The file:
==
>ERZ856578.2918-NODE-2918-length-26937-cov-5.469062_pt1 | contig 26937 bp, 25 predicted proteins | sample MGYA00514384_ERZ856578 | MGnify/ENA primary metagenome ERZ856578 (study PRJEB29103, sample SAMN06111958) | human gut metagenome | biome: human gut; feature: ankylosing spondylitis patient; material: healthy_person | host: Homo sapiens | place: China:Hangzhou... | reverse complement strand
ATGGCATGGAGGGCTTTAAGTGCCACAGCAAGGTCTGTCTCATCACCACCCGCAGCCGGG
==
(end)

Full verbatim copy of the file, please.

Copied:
>ERZ856578.2918-NODE-2918-length-26937-cov-5.469062_pt1 | contig 26937 bp, 25 predicted proteins | sample MGYA00514384_ERZ856578 | MGnify/ENA primary metagenome ERZ856578 (study PRJEB29103, sample SAMN06111958) | human gut metagenome | biome: human gut; feature: ankylosing spondylitis patient; material: healthy_person | host: Homo sapiens | place: China:Hangzhou... | reverse complement strand
ATGGCATGGAGGGCTTTAAGTGCCACAGCAAGGTCTGTCTCATCACCACCCGCAGCCGGG